“There’s some fire in you, boy,” he said, taking a long pull from the beer in his hand. “I wondered if you done got all her mouth and all her pretty looks and none of the man what got you.” He gave Beau a look that set his teeth on edge.
         “I said, don’t talk about her,” Beau said, voice barely audible over the television.
         “I’ll talk about who I want, when I want, boy,” his father leaned forward, sloshing more beer onto the filthy carpet. “I know the woman hid some money here somewhere, or gave it to you.”
         “I don’t know anything—” Beau began.
         “Don’t lie to me, boy! I know she left you somethin’, and you’re gonna give it to me,” his voice turned almost wheedling.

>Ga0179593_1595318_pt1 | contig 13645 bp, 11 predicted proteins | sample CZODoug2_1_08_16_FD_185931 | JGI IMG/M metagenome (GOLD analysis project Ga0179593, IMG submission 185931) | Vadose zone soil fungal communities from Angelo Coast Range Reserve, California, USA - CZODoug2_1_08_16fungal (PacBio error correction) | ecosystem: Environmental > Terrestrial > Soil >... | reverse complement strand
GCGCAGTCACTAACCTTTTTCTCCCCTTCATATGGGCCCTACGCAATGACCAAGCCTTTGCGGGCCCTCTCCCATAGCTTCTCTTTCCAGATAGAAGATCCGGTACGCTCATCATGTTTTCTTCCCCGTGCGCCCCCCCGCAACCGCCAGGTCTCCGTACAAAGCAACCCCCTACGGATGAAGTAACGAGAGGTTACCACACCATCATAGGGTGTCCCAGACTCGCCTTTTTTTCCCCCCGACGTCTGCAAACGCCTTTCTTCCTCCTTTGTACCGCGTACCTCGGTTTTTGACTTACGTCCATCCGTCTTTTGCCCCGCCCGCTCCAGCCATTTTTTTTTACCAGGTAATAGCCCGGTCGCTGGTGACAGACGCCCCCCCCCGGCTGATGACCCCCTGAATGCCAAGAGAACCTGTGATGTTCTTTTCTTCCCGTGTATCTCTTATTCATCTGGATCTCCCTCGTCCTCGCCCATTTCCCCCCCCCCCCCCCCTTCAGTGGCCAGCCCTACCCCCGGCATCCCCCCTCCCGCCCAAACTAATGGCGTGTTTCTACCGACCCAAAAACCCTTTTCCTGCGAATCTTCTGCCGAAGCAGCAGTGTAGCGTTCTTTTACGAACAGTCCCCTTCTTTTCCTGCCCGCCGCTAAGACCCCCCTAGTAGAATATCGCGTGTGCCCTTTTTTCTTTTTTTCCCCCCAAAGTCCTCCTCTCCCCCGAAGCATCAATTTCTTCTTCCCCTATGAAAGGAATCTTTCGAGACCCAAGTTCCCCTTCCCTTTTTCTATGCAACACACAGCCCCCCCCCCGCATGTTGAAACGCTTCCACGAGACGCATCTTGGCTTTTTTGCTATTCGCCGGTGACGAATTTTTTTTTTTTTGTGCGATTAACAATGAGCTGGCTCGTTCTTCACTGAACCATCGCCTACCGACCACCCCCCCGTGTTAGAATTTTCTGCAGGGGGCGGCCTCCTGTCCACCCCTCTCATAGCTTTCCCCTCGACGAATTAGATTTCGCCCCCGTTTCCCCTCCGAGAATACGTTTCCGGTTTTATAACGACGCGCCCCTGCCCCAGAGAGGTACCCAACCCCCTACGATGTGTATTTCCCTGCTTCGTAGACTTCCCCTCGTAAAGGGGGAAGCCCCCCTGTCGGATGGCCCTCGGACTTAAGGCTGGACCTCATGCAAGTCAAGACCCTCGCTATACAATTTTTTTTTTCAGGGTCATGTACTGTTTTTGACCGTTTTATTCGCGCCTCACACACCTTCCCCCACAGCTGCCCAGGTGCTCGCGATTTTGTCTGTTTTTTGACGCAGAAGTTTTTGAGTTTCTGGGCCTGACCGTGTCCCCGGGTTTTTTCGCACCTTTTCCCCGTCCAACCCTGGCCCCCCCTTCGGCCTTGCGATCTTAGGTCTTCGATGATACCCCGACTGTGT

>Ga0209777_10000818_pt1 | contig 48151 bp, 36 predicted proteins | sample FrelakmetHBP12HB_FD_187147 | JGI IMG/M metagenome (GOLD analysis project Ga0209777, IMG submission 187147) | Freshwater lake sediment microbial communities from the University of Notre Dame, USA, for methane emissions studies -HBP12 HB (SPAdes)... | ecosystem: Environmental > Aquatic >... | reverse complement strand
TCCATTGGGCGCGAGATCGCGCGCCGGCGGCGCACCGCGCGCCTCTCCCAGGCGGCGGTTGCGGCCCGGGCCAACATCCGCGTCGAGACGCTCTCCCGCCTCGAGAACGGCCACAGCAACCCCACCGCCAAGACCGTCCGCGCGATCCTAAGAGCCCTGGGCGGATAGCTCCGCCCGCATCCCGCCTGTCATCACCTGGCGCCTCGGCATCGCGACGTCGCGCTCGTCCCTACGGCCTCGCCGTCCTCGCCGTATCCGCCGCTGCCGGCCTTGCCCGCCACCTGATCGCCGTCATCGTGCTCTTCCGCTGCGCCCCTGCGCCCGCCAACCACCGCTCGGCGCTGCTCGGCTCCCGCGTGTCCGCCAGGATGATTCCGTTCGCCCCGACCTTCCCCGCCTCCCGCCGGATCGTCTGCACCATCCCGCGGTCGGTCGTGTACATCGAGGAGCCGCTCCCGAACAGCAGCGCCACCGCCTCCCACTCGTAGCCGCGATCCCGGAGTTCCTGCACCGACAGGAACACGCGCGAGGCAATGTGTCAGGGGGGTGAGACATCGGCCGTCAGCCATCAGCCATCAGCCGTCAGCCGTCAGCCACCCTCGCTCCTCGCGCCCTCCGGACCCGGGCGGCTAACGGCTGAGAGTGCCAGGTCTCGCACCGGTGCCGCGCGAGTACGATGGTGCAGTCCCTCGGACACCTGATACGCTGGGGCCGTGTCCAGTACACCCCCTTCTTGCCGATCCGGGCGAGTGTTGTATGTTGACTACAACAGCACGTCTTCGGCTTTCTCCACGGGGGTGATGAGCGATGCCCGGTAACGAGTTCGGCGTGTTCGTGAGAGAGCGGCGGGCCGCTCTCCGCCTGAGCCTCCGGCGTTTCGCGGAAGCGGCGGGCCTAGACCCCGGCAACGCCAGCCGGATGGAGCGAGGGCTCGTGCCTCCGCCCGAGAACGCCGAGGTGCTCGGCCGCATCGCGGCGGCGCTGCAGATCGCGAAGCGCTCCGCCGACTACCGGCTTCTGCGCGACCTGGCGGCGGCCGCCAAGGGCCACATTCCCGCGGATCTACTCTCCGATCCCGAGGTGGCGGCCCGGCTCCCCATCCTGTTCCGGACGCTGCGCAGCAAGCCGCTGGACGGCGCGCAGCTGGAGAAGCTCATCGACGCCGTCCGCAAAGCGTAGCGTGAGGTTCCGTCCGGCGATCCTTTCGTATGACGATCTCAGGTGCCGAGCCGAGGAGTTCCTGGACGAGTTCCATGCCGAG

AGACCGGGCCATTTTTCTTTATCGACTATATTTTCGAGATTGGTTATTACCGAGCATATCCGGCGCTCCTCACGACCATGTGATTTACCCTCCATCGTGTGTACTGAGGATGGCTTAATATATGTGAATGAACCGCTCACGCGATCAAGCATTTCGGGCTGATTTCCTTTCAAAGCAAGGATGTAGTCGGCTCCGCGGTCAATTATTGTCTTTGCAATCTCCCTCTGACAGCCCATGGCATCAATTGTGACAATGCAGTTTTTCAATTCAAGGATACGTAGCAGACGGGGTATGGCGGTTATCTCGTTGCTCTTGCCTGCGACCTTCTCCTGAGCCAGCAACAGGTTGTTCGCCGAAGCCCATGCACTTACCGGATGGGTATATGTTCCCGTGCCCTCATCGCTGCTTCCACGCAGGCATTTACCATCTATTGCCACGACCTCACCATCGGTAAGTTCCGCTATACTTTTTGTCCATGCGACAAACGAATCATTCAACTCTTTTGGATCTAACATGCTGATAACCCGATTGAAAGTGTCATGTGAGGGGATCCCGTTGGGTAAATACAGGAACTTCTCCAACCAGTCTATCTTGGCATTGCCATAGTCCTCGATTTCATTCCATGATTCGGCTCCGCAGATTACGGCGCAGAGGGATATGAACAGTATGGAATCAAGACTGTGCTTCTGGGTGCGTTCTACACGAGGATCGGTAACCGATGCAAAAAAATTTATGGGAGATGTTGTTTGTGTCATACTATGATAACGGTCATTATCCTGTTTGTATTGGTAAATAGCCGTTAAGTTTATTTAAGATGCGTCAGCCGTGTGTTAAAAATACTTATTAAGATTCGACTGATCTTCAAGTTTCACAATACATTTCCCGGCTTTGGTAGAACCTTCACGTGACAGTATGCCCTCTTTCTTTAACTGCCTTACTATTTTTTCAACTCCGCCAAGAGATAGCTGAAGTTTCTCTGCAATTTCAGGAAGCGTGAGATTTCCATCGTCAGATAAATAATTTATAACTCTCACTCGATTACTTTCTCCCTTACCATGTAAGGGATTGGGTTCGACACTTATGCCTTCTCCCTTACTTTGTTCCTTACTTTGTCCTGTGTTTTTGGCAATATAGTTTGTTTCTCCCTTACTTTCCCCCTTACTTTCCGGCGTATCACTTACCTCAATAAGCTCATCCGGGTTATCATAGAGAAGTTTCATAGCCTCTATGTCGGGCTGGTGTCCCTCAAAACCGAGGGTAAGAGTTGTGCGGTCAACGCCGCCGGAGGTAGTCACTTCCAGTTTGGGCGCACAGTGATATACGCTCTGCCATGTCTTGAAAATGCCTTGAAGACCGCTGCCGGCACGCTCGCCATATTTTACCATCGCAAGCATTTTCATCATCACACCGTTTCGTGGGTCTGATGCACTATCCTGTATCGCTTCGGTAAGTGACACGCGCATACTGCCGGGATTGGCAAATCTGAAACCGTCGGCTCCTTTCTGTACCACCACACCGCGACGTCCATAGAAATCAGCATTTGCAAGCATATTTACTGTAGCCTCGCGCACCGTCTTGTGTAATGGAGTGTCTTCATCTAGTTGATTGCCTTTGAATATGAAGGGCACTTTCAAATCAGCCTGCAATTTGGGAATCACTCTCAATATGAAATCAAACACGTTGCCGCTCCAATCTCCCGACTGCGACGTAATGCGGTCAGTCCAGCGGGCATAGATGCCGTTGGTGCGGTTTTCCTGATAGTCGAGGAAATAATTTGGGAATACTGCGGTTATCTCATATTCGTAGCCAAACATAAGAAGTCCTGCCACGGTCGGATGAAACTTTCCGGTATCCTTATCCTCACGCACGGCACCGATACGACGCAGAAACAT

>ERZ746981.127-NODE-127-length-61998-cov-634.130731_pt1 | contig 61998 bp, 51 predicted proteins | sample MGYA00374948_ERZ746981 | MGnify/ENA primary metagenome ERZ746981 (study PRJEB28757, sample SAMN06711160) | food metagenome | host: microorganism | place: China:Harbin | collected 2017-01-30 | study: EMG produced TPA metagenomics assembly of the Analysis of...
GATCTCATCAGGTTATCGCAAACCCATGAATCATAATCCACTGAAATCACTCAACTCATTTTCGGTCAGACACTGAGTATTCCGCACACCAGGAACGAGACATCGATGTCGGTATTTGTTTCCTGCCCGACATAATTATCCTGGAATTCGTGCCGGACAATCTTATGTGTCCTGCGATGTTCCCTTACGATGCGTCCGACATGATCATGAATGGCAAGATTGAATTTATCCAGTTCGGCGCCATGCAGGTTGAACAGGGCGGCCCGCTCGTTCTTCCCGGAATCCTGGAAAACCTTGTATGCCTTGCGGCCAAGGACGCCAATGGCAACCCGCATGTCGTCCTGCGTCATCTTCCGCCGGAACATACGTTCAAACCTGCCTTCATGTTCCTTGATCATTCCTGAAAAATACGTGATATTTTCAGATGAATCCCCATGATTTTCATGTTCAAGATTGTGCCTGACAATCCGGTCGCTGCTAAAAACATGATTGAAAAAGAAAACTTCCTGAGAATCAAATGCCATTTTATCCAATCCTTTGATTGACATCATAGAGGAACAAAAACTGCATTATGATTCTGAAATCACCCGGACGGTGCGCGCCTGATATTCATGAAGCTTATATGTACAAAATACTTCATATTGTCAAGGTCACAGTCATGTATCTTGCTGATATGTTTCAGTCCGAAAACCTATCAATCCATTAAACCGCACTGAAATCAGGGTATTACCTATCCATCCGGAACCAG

“I don’t have anything,” Beau said, looking him straight in the eye. “Any money she left, you spent on booze and pool and whores.”
         The watery blue eyes widened before the overgrown brows settled down over them.
         “You don’t talk to me like that you worthless, sonofabitch,” the beer can in his hand crumpled as his fist tightened. He didn’t even notice the beer running over his meaty fingers.
         “I’ll talk however the hell I want, you sorry, useless excuse for a man,” Beau’s voice rose. “If I had any money from her, you think I’d still be here? You think I’d still live in this filthy hellhole with you? If I had my way you’dve drunk yourself to death the day I was born.”
         Beau realized he was shaking and tried to stop the tremors that seemed to reach his very bones. His jaw ached from clenching his teeth and his ragged fingernails bit into his palms.